The University of Strategic Optimism – Shoplifting News
If we accept this idea, that the revolutionary enterprise of a man or of a people originates in their poetic genius…we must reject nothing of what makes poetic exhalation possible. If certain details of this work seem immoral to you, it is because the work as a whole denies your morality… Jean Genet, Soledad Brother: the prison letters of George Jackson
If you take a look at the Letters section of this edition of The Paper, you will find the following polite inquiry: “is it not irresponsible to give thousands of cash-strapped students a detailed step-by-step guide to shoplifting in a newspaper part-funded by the university and presumably ultimately the taxpayer?” This ‘simple question,’ in the words of the author, is not an isolated case in the feedback we received in the weeks following Edition Minus One. From the Evening Standard’s desperate stalker attempts to get a quote, to spontaneous reactions of readers picking up The Paper for the first time, much of the reaction and attention largely remained on the DIY guide: The Art of Shoplifting. Even among our editorial collective, there was more internal debate as to the place this article should take in the final layout than for any other article.
Yet The Paper Edition Minus One was full of potential for controversy and re-envisioning. The repressed rose out of the kettle in an ominous cloud of rage. Cops were denied access to the plane of labour solidarity. We were encouraged to abandon the kind of hope that made us stand our grounds and to conquer new territories instead. The riot act was read. Why, then, was it the DIY guide that was considered so shocking above all the other radical content of the newspaper? I tend to take a hint from the infamous quote ‘when a feminist is accused of exaggerating, she’s on the right track’ and believe that whatever makes people uncomfortable, defensive, or even scared, is a proof of its effectiveness; it points to a space of vulnerability, the promise of potential disruption.
A Guide to Shoplifting
Thus I ask: why would a DIY guide to shoplifting be more effective in creating that uneasy feeling? Why did it feel more threatening? One explanation might lie in the form. More academic/analytical articles might seem more innocuous because of their theoretical frame, but a hands-on guide implies concrete action. The Paper also published How to Make a Collective Newspaper, though. Yet the Evening Standard did not dispatch a photographer and journalist to question us about “rethinking the structures of collaborative production”.
The question might be naïve, it might seem obvious. Shoplifting is illegal. Collectively produced newspapers printed on A3 sheets by a Risograph are not (even if they more or less directly encourage other illegal behaviours). That’s our first hint, but let’s go further. Are the sacrosanctity of property, the notion of a commodity, the untouchability of profit more deeply engrained in our collective unconscious than other forms of illegal behaviours? If so, what strategic insights does this give us about what we have left to deconstruct in ourselves and about which new targets to attack in our struggles?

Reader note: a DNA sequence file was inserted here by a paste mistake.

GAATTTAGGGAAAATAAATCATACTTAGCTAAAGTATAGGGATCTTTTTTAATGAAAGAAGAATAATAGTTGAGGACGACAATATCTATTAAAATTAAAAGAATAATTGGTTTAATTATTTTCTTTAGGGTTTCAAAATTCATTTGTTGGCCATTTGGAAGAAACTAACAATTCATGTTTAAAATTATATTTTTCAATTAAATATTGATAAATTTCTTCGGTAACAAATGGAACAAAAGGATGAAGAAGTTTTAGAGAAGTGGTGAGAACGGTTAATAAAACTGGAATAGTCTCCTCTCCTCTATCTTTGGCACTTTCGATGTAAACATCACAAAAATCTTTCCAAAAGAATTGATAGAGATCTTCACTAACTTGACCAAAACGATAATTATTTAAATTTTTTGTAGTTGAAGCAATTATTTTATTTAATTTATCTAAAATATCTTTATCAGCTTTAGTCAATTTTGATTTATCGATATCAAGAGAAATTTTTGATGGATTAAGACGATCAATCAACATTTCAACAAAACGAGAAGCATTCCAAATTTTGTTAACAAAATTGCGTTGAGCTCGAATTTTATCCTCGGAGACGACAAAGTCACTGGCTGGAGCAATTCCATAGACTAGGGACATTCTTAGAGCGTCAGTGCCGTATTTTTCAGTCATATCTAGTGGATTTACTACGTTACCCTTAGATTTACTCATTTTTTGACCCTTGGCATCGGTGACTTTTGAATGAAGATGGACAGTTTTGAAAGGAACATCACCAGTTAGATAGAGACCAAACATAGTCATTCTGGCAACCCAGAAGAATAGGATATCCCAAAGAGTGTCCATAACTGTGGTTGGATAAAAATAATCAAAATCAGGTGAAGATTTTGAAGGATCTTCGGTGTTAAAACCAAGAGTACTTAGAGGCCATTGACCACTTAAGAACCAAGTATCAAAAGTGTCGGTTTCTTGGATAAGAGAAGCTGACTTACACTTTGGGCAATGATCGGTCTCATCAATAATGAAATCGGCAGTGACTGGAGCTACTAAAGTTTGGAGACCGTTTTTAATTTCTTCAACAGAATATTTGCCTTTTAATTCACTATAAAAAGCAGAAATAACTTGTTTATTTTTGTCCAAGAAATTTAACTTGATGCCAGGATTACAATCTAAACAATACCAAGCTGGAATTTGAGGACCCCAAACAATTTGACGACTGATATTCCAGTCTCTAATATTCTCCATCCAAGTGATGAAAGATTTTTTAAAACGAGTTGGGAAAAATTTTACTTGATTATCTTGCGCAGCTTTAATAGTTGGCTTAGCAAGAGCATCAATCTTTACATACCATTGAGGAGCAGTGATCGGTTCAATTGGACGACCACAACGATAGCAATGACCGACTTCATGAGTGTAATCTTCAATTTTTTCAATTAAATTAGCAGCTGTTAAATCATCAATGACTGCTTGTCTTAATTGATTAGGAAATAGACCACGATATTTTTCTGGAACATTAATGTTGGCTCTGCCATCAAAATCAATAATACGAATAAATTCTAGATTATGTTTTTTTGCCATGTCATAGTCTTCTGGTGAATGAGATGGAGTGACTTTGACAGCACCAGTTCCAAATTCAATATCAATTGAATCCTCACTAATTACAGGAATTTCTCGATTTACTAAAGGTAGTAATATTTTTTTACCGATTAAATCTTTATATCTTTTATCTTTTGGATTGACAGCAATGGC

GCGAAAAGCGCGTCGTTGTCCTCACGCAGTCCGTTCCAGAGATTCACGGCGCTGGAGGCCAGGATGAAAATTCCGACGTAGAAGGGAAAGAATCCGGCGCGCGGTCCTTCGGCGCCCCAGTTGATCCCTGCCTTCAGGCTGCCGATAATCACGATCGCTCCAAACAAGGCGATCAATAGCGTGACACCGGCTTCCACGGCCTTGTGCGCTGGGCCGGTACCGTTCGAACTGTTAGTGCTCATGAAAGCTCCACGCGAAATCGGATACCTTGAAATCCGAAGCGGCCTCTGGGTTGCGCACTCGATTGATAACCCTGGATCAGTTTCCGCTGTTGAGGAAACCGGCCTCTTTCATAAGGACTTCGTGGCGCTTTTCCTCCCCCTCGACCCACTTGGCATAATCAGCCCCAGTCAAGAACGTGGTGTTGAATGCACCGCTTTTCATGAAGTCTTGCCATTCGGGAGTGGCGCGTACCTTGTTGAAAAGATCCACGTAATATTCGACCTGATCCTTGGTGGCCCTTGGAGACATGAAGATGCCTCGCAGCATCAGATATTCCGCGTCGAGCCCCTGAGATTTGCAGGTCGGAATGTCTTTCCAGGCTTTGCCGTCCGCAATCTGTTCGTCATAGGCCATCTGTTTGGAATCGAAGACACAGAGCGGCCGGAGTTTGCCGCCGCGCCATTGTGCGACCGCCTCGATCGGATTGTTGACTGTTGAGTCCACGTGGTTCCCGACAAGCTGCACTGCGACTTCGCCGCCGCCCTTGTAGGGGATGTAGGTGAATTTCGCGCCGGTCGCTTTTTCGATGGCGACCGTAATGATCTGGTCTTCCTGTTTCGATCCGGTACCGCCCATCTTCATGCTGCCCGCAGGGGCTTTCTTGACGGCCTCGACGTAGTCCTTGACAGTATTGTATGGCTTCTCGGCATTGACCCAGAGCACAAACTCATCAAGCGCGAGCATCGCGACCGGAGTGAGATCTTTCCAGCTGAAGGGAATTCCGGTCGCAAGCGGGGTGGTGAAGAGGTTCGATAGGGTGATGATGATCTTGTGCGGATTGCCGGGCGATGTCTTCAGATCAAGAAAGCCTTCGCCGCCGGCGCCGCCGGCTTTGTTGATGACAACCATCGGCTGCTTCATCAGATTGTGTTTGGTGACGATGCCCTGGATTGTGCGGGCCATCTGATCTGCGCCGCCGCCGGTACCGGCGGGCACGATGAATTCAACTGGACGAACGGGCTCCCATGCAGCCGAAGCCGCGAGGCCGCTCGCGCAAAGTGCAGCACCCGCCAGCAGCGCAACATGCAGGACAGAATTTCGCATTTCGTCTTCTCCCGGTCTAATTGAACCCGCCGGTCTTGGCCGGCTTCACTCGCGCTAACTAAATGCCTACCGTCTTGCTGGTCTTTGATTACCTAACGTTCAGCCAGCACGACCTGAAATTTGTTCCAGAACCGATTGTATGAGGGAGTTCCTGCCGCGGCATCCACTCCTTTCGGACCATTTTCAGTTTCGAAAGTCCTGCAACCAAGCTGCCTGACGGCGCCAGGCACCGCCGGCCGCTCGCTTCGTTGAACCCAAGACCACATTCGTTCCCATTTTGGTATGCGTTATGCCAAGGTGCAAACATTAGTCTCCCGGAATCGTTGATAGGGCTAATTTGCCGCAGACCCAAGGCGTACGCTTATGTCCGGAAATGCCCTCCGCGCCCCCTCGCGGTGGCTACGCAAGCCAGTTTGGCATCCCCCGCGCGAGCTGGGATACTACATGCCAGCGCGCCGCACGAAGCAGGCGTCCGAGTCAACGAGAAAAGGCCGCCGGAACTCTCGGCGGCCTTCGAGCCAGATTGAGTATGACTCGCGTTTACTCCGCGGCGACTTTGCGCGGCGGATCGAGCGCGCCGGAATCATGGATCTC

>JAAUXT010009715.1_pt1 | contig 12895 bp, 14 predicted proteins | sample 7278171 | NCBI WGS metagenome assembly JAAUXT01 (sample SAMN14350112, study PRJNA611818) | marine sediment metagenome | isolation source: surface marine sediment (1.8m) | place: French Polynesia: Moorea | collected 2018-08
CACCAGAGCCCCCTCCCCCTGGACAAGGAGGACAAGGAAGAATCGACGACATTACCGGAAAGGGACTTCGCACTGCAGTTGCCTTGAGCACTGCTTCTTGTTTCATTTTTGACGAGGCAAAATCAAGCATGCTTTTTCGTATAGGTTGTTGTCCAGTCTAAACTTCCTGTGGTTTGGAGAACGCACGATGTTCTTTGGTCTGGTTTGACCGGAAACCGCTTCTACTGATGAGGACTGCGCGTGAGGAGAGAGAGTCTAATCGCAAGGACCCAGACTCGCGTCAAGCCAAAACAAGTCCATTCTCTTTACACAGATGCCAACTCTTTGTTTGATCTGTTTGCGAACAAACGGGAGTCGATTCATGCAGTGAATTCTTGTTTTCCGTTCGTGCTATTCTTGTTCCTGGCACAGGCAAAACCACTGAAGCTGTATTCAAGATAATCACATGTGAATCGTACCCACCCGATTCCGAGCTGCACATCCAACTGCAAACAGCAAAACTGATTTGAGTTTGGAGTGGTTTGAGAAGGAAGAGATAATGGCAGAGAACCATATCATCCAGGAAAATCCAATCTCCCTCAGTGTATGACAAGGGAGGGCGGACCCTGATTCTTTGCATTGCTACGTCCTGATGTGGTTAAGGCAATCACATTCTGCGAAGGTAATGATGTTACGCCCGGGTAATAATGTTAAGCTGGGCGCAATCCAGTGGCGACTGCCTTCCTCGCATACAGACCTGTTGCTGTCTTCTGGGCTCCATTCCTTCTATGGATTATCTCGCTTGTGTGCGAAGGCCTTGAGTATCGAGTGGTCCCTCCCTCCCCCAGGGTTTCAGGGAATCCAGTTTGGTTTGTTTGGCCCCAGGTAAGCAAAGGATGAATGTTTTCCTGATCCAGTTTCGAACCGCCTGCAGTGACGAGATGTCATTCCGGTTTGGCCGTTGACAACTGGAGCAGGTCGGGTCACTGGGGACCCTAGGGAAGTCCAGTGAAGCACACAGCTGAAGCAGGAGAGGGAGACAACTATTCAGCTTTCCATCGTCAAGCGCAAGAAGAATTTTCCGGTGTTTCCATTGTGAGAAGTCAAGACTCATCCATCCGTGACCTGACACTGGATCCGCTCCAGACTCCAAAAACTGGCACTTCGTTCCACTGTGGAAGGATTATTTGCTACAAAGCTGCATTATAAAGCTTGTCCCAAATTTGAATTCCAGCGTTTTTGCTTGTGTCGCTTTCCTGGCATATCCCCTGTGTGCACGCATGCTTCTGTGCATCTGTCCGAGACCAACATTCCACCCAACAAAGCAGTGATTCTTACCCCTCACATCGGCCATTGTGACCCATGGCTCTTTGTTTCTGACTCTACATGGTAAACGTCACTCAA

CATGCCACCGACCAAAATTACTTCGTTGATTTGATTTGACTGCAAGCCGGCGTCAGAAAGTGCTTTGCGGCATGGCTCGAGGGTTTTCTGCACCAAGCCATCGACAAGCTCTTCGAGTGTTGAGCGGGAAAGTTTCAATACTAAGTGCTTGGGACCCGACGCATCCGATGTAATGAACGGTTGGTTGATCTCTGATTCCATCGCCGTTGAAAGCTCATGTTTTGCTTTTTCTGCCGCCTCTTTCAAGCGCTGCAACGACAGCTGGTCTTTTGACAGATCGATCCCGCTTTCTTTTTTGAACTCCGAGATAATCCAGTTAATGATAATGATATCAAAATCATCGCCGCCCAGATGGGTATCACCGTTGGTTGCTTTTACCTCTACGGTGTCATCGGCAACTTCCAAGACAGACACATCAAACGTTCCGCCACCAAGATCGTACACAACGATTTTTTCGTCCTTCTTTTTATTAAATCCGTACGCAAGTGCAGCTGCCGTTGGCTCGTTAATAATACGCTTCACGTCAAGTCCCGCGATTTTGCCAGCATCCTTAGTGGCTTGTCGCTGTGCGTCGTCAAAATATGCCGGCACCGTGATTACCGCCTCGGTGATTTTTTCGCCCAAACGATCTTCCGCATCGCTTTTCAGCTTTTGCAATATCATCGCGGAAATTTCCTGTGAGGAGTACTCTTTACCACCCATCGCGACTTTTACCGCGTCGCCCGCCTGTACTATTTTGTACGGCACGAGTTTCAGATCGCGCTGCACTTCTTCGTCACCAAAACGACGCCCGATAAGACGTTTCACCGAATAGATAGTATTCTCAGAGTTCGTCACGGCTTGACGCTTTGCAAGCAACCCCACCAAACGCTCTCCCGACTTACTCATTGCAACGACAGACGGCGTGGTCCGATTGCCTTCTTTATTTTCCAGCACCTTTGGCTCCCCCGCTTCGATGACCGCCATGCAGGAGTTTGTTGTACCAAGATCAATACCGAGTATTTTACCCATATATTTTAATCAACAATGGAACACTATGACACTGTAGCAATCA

Just when we thought the Evening Standard had surely given up, on 22 February the Daily Mail published an outraged article: “University Students publish guide to STEALING without being caught.” The scandalous uncovering of our “celebration of criminality” then swooshed into the media cycle and got relayed from Metro to the Daily Star in such a display of copy-paste journalistic looting that one might wonder where the authors’ respect for [intellectual] property had suddenly gone. The online comments to these articles, though, revealed an angle that hadn’t previously occurred to me: people thought the article was a joke! One forgiving comment said: “Students are taking the mick. Having a lark. Messing about. It’s a joke. It’s probably a jibe that, when the tuition fees rise, they won’t be able to afford to buy anything.” Hilarious indeed. Which is the most worrisome? That the possibility of students shoplifting be found utterly scandalous? Or that it would be disregarded as too surrealistically unimaginable to be believed? The second scares me most. Now I’m finding myself hoping for more outrage! Where’s our vandalism DIY? Our drug-smuggling guide? We will keep them coming, and you better believe it.
This questioning takes us to new wicked territories, pushing forward the frontiers of our political imaginations towards a politics of dangerousness. More boundaries have to be broken, the false sense of security manufactured by the ‘end-of-history’ lullaby of neo-liberalism has to be dismantled. Let’s make the world a dangerous place—dangerous not just for those for whom it has never ceased to be dangerous, but for those who have been spared until now. A critical step will be to turn the escalation in the practices of intimidation towards the student and other resistive movements against their perpetrators: the fear-mongering apparatuses of the kettle, the hunting-down and arrests of student protesters, the riot horses. To subvert and retaliate. But the equally policed lines of collective imaginaries also have to be broken down -cultural shock and awe -so that from this newfound sense of insecurity might rise unsuspected fires in the most unlikely places.